Tag Archives: dodgers

Jean Shepherd on New York Baseball Fans, 1963

On the way to work this morning, I listened to a Jean Shepherd radio show from April 1963 in which he discussed the attitude of New York baseball fans in general and Yankees fans in particular. The reason I listen to 50-year-old radio shows is because of how amazingly prescient Shep was, especially when discussing philosophy or commenting on media and show biz. He was no less insightful on the “lesser” topic of sports and fandom.

In this clip, you’ll hear Shep (a Chicago native and lifelong White Sox fan) talk about how nutty the WIN NOW! attitude of New York fans looks to outsiders. He relates the grumbles of a Yankee fan friend who couldn’t stand the thought of his team not winning a pennant in 1959. He also shares memories of a trip to Yankee Stadium with his old pal and fellow Chicagoan Shel Silverstein, when the two of them witnessed Mickey Mantle get booed for the audacity of not hitting a home run that afternoon. Shep provides a passable Shel Silverstein impression to boot.

Shep tops things off with some thoughts on the then-fledgling Mets, the real reason the Dodgers’ and Giants’ move to California was lamented by the press (their gravy train stopped running), and how the New York WIN NOW idea extends to all sports.

I find this fascinating because it is a contemporary account of what fan attitudes and fan experiences were like during the late 1950s and early 1960s. In our cemented memories, this era is rendered in Ken Burns-ian sepiatone nostalgia. But when Shep was speaking, the era was still The Present, and thus could be discussed in an unvarnished way.

When studying most aspects of history we accept that, in order to really understand a time, you have to get as close to contemporary accounts as humanly possible. When it comes to sports, however, we often let ourselves be swayed by myth-making. That makes this Shep clip even more rare, and valuable. I hope you enjoy it.

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Frank McCourt Runs Into an Old Flame

Oh, hey Dodgers. Haven’t seen you in forever. Who woulda thought I’d run into you here in Chavez Ravine?…No, I can’t go in for a hug? Alright, a handshake is okay…Or a wave, sure, a wave is fine.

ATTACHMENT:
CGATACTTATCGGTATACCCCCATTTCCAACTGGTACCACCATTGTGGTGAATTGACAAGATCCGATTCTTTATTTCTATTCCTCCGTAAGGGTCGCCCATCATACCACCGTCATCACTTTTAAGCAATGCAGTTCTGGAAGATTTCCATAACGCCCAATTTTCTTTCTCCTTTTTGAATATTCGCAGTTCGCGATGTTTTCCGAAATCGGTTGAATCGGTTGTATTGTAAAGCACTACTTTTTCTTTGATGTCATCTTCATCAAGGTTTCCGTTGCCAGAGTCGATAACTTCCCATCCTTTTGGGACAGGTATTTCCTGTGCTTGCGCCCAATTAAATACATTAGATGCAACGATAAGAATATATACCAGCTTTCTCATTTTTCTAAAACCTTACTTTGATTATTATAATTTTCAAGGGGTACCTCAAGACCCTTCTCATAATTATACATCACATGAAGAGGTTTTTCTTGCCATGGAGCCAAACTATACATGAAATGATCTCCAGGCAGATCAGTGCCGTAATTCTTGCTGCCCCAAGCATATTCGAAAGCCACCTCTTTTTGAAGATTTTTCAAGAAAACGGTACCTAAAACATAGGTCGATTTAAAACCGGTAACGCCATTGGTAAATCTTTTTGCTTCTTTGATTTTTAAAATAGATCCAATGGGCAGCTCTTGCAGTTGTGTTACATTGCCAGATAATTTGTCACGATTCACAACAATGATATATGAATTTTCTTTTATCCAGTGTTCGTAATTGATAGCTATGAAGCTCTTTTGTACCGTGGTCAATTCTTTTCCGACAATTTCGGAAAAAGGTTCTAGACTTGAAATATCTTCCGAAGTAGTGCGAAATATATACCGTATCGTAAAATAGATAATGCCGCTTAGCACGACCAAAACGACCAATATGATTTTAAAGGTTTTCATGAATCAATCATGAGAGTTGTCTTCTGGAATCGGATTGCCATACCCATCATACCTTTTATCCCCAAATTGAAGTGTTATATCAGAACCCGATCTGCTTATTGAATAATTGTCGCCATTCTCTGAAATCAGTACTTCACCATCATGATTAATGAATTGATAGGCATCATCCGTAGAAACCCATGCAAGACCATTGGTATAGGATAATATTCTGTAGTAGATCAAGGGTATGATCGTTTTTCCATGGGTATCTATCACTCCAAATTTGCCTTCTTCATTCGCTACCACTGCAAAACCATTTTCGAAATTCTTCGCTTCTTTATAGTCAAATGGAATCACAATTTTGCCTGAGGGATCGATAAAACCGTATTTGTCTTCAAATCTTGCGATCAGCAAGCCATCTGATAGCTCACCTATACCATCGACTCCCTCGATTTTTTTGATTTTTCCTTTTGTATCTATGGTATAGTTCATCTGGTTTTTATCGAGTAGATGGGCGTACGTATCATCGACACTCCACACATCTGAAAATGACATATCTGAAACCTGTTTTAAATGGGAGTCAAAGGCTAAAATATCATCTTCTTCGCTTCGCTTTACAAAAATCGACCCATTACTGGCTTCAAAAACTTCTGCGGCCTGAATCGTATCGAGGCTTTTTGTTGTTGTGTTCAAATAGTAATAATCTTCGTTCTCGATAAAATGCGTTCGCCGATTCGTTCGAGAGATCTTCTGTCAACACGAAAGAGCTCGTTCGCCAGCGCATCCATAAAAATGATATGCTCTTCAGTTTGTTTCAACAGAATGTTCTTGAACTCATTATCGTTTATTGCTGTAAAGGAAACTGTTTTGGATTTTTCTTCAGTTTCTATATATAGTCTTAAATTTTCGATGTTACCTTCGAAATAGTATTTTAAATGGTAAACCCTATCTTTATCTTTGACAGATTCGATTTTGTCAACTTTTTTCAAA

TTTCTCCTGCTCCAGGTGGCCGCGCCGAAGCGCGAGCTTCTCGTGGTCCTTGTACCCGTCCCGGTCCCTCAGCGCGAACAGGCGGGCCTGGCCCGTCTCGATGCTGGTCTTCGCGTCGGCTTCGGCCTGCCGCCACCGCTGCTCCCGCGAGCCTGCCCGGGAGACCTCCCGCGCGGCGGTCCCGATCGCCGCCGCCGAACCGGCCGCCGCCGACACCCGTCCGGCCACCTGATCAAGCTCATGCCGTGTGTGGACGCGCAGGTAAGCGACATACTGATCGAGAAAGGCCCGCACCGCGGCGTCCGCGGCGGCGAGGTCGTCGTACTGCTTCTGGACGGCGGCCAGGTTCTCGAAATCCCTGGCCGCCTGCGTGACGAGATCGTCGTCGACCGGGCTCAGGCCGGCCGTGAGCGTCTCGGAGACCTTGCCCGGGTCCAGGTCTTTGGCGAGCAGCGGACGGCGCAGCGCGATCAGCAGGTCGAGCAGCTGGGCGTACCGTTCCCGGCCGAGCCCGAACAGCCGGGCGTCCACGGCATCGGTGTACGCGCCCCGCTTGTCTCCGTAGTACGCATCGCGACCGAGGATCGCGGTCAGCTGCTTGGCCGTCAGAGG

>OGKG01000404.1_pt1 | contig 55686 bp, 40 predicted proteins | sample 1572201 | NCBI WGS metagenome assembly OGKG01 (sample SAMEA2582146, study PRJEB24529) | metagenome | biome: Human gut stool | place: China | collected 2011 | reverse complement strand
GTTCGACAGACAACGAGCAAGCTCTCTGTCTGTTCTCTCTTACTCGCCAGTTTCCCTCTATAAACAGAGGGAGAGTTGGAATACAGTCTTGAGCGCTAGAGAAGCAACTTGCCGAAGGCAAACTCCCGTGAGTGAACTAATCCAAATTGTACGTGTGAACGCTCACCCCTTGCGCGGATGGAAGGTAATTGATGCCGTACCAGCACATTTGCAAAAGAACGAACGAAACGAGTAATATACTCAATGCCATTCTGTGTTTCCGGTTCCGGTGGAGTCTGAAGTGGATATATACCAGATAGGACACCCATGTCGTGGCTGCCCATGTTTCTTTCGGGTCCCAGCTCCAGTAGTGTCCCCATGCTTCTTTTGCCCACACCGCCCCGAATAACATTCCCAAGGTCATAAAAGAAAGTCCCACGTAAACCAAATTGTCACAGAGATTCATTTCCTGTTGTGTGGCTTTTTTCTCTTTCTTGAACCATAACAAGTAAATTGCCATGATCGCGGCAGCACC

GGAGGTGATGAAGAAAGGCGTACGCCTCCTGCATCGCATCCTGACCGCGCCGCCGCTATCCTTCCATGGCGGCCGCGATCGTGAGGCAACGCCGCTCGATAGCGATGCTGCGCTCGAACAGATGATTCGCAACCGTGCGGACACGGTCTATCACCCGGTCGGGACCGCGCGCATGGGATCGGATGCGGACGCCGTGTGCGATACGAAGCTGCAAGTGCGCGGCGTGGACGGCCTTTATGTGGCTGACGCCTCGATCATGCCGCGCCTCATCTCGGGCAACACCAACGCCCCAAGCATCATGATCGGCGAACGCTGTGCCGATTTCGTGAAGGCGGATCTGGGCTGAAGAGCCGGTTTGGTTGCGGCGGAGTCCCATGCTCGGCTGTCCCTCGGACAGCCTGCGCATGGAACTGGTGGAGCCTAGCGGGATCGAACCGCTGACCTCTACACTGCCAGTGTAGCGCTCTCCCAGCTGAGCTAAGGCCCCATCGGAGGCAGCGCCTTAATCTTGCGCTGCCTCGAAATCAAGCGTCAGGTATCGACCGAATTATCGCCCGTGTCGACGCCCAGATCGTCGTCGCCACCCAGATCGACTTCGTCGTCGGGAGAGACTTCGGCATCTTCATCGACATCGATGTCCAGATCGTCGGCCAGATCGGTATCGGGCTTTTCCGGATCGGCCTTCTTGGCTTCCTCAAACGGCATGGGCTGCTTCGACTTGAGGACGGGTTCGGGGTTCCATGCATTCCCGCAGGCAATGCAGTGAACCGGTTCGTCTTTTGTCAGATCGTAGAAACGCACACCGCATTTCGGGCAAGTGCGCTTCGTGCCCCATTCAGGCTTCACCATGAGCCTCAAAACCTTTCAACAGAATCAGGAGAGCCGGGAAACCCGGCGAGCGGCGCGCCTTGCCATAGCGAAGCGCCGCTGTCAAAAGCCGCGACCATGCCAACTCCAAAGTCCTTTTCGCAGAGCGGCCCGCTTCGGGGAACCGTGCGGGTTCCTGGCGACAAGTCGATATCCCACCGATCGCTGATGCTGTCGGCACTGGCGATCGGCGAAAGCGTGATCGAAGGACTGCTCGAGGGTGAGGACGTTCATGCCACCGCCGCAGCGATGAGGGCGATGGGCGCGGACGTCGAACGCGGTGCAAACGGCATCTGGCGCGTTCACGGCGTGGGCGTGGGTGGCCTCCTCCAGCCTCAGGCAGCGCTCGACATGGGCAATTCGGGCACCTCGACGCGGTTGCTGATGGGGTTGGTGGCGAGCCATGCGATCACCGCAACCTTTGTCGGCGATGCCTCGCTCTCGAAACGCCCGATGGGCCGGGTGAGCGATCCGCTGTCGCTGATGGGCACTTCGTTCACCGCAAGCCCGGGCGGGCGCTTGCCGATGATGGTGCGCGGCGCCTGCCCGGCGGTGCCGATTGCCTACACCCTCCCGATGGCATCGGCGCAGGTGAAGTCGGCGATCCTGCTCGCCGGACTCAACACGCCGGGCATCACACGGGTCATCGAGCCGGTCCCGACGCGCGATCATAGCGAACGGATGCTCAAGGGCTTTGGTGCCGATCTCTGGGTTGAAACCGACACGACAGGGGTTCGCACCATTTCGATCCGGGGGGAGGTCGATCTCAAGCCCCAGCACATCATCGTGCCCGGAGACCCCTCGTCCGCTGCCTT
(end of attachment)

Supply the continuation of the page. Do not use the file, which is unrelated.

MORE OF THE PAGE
You look great. Really, I mean…wow.

Me? I couch surfed for a while after you kicked me out, stayed with my brother for a bit. Right now I’m rooming with my buddy Mark in Los Feliz. You remember him, right? He does the lighting for I Carly. No? You don’t remember him? He’s an awesome dude. You’d like him.

Yeah, been working out a bit. That’s why I’ve got this bike, trying to stay in shape. The binoculars? Bird watching. I like to bird watch when I, um…when I bike.

Finally working on that screenplay idea, too. Some stuff has really come together in my mind, just really gelled, you know?

God, it’s good to see you. We should get together some time, get some drinks or something. Hey, I know you must be busy since you’re running away, so I’ll leave my new digits with the bat boy, okay?

Scratchbomb’s Thoroughly Compromised 2011 MLB Preview: NL West


2010 record: 65-97

Biggest offseason acquisition: Armando Galarraga, who will bring with him all the luck of a man who was denied a perfect game by an indecisive umpire.

Biggest offseason loss: Mark Reynolds. Now that he’s in the AL East, could he become the first man to strikeout 300 times in a season?

How can a team with this much talent perform as badly as it did last year?: With just the right amount of counterbalancing suck.

Best name on 40-man roster: Leyson Septimo, master of darkness!

The That Guy’s on This Team? Award: Take your pick. Melvin Mora, JJ Putz, Aaron Heilman, Xavier Nady, Mike Hampton…it’s like the bargain bin at the Ex-Mets Yard Sale.

Spring standout: In a typically Diamondback-esque performance, Justin Upton already has 7 RBIs, 3 homers–and 13 strikeouts.

Probable Opening Day starter: Ian Kennedy, presumably due to his ex-Yankee pedigree. It certainly ain’t for the 25 hits he’s given up in 17 innings pitched.

Biggest question for 2011: Is this the year Arizona’s young core makes the transition from promising to disappointing?

Strengths: Well-regarded GM, no actual snakes on premises

Weaknesses: Copious amount of strikeouts can cause brief cyclones

Semi-serious assessment: The “young” Diamondbacks are rapidly becoming middle aged, in baseball years anyway, with little to show for the promise shown way back in 2007. In fact, much of that “young” lineup has been whittled away, to where it’s essentially Upton and Chris Young. The pitching has disaster potential written all over it. It doesn’t take much to compete in this division, but the Diamondbacks don’t have it.

Continue reading Scratchbomb’s Thoroughly Compromised 2011 MLB Preview: NL West

The Parallel Universe Fake Mets: Games 20-22

pufm20.pngGame 20: Dodgers 5, Mets 3 (23)
In a game that took three years off my life, the Fake Mets took an early lead on a Fake Jason Bay 2-run homer. But the Fake Dodgers battled back to tie, and the game dragged on into the wee hours. The Fake Mets mounted numerous threats but could not push a run across, and a homer by Fake Rafael Furcal in the top of the 21st inning seemed to doom their chances. But Fake Jose Reyes led off the bottom half with a single, stole second, advanced to third on a wild pitch from Fake Jonathan Broxton, and scored on a sac fly, thus prolonging the agony. The Fake Dodgers lay in the weeds until the 23rd inning, when a 2-run double by Fake Russell Martin put them back on top. The Fake Mets could not mount another comeback, and suffered another agonizing loss.